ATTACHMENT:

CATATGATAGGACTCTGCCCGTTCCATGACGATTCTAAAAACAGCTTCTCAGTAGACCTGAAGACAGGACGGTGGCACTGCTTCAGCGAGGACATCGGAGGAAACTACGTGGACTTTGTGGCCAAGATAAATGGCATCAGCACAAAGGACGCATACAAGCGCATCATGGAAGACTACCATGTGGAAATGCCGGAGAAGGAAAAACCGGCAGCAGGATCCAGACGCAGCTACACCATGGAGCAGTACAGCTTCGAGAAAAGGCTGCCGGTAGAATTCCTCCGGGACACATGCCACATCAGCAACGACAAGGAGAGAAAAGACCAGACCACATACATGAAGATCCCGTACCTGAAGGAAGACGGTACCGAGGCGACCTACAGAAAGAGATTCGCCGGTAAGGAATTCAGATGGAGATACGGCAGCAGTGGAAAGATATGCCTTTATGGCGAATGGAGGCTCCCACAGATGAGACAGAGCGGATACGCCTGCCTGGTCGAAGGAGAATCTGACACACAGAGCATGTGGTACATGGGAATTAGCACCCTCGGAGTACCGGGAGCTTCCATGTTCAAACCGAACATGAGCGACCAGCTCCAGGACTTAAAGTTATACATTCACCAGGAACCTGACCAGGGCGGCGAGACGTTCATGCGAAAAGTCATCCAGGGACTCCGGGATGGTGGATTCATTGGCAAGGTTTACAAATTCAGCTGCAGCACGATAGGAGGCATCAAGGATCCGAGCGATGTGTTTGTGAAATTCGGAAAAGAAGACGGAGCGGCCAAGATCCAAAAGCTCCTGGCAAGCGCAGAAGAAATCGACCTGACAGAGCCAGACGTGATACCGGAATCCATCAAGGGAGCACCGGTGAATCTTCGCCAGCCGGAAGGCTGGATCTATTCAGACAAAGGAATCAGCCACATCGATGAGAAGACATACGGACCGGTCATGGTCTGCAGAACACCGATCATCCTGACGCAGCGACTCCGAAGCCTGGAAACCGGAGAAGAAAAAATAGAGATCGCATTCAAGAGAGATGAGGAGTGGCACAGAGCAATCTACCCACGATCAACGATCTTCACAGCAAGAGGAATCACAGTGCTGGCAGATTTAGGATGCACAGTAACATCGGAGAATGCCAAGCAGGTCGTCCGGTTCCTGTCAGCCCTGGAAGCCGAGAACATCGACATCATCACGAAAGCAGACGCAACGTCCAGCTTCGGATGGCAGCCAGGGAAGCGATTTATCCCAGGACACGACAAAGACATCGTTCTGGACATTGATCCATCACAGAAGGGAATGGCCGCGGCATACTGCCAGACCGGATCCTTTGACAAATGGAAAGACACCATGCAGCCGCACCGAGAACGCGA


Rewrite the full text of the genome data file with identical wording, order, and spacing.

CATATGATAGGACTCTGCCCGTTCCATGACGATTCTAAAAACAGCTTCTCAGTAGACCTGAAGACAGGACGGTGGCACTGCTTCAGCGAGGACATCGGAGGAAACTACGTGGACTTTGTGGCCAAGATAAATGGCATCAGCACAAAGGACGCATACAAGCGCATCATGGAAGACTACCATGTGGAAATGCCGGAGAAGGAAAAACCGGCAGCAGGATCCAGACGCAGCTACACCATGGAGCAGTACAGCTTCGAGAAAAGGCTGCCGGTAGAATTCCTCCGGGACACATGCCACATCAGCAACGACAAGGAGAGAAAAGACCAGACCACATACATGAAGATCCCGTACCTGAAGGAAGACGGTACCGAGGCGACCTACAGAAAGAGATTCGCCGGTAAGGAATTCAGATGGAGATACGGCAGCAGTGGAAAGATATGCCTTTATGGCGAATGGAGGCTCCCACAGATGAGACAGAGCGGATACGCCTGCCTGGTCGAAGGAGAATCTGACACACAGAGCATGTGGTACATGGGAATTAGCACCCTCGGAGTACCGGGAGCTTCCATGTTCAAACCGAACATGAGCGACCAGCTCCAGGACTTAAAGTTATACATTCACCAGGAACCTGACCAGGGCGGCGAGACGTTCATGCGAAAAGTCATCCAGGGACTCCGGGATGGTGGATTCATTGGCAAGGTTTACAAATTCAGCTGCAGCACGATAGGAGGCATCAAGGATCCGAGCGATGTGTTTGTGAAATTCGGAAAAGAAGACGGAGCGGCCAAGATCCAAAAGCTCCTGGCAAGCGCAGAAGAAATCGACCTGACAGAGCCAGACGTGATACCGGAATCCATCAAGGGAGCACCGGTGAATCTTCGCCAGCCGGAAGGCTGGATCTATTCAGACAAAGGAATCAGCCACATCGATGAGAAGACATACGGACCGGTCATGGTCTGCAGAACACCGATCATCCTGACGCAGCGACTCCGAAGCCTGGAAACCGGAGAAGAAAAAATAGAGATCGCATTCAAGAGAGATGAGGAGTGGCACAGAGCAATCTACCCACGATCAACGATCTTCACAGCAAGAGGAATCACAGTGCTGGCAGATTTAGGATGCACAGTAACATCGGAGAATGCCAAGCAGGTCGTCCGGTTCCTGTCAGCCCTGGAAGCCGAGAACATCGACATCATCACGAAAGCAGACGCAACGTCCAGCTTCGGATGGCAGCCAGGGAAGCGATTTATCCCAGGACACGACAAAGACATCGTTCTGGACATTGATCCATCACAGAAGGGAATGGCCGCGGCATACTGCCAGACCGGATCCTTTGACAAATGGAAAGACACCATGCAGCCGCACCGAGAACGCGA